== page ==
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Warner Bros.

Hollywood’s Ultimate Backlot
By Steven Bingen, with Marc Wanamaker, Bison Archives,
foreword by Doris Day

Taylor Trade Publications (2014)

Movie studios are the wondrous, almost magical locales where not just films, but legends, are created. Unfortunately, these celebrity playgrounds are, and always have been, largely hidden from public view. Although some movie studios offer tours, few guests from outside the Hollywood community have ever been witness to the artistry, politics, and scandals that routinely go on behind the soundstage walls and away from the carefully orchestrated scenes visible to them from their tram carts.
In this book, studio staff historian and Hollywood insider Steven Bingen throws open Hollywood’s iron gates and takes you inside the greatest and yet most mysterious movie studio of them all: Warner Bros. Long home to the world’s biggest stars and most memorable films and television shows, the Warner Bros. Studio lot functions as a small city and is even more fascinating, glamorous, and outrageous than any of the stars or movies that it has been routinely minting for more than ninety years. Accompanied by stunning behind-the-scenes photos and maps, and including a revealing backstory, this book is your ticket to a previously veiled Hollywood paradise.


Praise for
Warner Bros. Hollywood’s Ultimate Backlot

In this well-organized and meticulously reasearched book, he describes the start of the company, how the movie studio in Burbank came into being, and how it is used to produce films and TV shows. The photos contained are absolutely amazing. . . .This really enjoyable read makes history come alive while also giving one an idea of what a lot of work it takes to create 'movie magic'. Highly recommended for all who enjoy film history, California history, and Warner Bros. movies. ― Library Journal

Saved from early bankruptcy by a dog - box-office wunderpoock Rin Tin Tin - the Burbank studio named after founding siblings Harry, Albert, Sam, and Jack has had a storied history. Bingen's handsome coffee table tome tells that story, with great archival photos and a film historian's rigorous attention to detail - from backlot architecture to the actors, directors, designers, and costumers who walked, and biked, among offices and soundstages and commissaries to make movies that would capture a nation's imagination. ― Philadelphia Tribune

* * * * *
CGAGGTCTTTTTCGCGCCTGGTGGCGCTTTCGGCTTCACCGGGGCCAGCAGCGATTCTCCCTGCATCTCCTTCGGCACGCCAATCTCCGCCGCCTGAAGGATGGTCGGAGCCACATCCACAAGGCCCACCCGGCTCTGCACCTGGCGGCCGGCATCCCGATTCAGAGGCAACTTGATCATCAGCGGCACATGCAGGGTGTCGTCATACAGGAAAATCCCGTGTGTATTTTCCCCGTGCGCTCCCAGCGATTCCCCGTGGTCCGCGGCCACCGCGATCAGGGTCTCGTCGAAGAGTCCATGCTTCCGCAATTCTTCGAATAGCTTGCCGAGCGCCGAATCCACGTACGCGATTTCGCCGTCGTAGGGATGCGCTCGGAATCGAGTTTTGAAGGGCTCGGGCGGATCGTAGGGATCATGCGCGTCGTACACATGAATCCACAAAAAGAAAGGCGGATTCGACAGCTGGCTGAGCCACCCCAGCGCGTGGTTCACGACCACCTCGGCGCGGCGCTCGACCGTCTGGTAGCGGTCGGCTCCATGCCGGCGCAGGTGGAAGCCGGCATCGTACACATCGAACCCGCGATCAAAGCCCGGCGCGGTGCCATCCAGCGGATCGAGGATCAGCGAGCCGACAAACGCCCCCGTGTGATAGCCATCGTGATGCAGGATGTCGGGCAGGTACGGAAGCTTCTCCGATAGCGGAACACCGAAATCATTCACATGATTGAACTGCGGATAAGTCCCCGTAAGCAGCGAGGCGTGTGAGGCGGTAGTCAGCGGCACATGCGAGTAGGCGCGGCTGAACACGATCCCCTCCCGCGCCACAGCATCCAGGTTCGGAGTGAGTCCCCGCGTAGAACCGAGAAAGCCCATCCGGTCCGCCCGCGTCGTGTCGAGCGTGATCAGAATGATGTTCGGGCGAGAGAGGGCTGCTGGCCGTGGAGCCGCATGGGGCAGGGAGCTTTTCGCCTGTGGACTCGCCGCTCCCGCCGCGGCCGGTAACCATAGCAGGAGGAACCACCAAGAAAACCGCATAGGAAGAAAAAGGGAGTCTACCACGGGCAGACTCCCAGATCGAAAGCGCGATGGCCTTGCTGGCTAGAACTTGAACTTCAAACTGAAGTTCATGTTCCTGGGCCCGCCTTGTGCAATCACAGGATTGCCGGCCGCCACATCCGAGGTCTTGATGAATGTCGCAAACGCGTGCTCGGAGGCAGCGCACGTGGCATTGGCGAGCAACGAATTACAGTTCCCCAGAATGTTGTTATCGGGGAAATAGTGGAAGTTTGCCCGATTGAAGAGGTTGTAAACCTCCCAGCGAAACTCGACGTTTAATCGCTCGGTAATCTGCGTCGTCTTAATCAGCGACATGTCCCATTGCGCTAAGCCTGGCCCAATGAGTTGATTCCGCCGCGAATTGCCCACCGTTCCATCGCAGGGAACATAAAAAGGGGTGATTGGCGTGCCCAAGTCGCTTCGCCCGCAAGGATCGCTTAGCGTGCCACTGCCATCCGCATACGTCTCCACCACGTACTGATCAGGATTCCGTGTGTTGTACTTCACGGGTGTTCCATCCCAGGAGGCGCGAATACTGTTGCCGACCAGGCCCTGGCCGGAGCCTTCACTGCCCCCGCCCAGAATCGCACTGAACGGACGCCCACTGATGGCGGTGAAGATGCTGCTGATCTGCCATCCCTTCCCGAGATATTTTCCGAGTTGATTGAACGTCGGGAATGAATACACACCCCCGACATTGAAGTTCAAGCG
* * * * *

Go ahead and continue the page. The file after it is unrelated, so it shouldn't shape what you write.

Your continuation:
I’ve dreamed of walking through those magic-filled backlot sets and workshops. This book allows one the delight of reliving the many layers of illusion created on the studio property. I can feel the ghosts of heroes, villains, gorgeous ladies, skilled artisans, and other beloved characters that inhabited this place. Steve Bingen’s book is the next best thing to being there. -- Ben Burtt, Academy Award–winning sound designer and historian

I grew up exploring the backlot, as my grandfather, Harry Warner, and his brothers founded the studio, and my writer/producer father, Milton Sperling, gave me errands to do on Saturdays on the lot. If you've ever dreamt of exploring a movie studio, Warner Bros.: Hollywood's Ultimate Backlot is the book that will take you into that magical world! -- Cass Warner, writer and producer

This book is like a magic carpet, taking movie buffs on a journey through the history of Warner Bros., from its dressing rooms and craft departments to its legendary backlot. What a wonderful compendium of history, anecdotes, and even gossip. I loved every bit of it. -- Leonard Maltin, critic and histotian

I was in the saddle at Warner Bros. for many years, so reading this book brought back lots of memories for me. I’m certain that for the millions who know the studio only through the movies and TV shows which were shot there, exploring the real place will prove to be just as fascinating as it was for me. I take great pride in having been a part of the Warner Bros. story. -- Clint Walker, star of WB’s first hit TV show, Cheyenne

This book is a testament to the miracles of classic studio filmmaking. In these pages you will visit all the studio departments—business, artistic, and technical—that contribute to Warner Bros. movies. You will also learn how craftsmen put down stakes to build landscapes of the Old West, the streets of New York, jungle lagoons, or any other place imaginable. This book is literally ‘the stuff that dreams are made of.’ -- Craig Barron, Academy and Emmy Award–winning visual effects supervisor and historian

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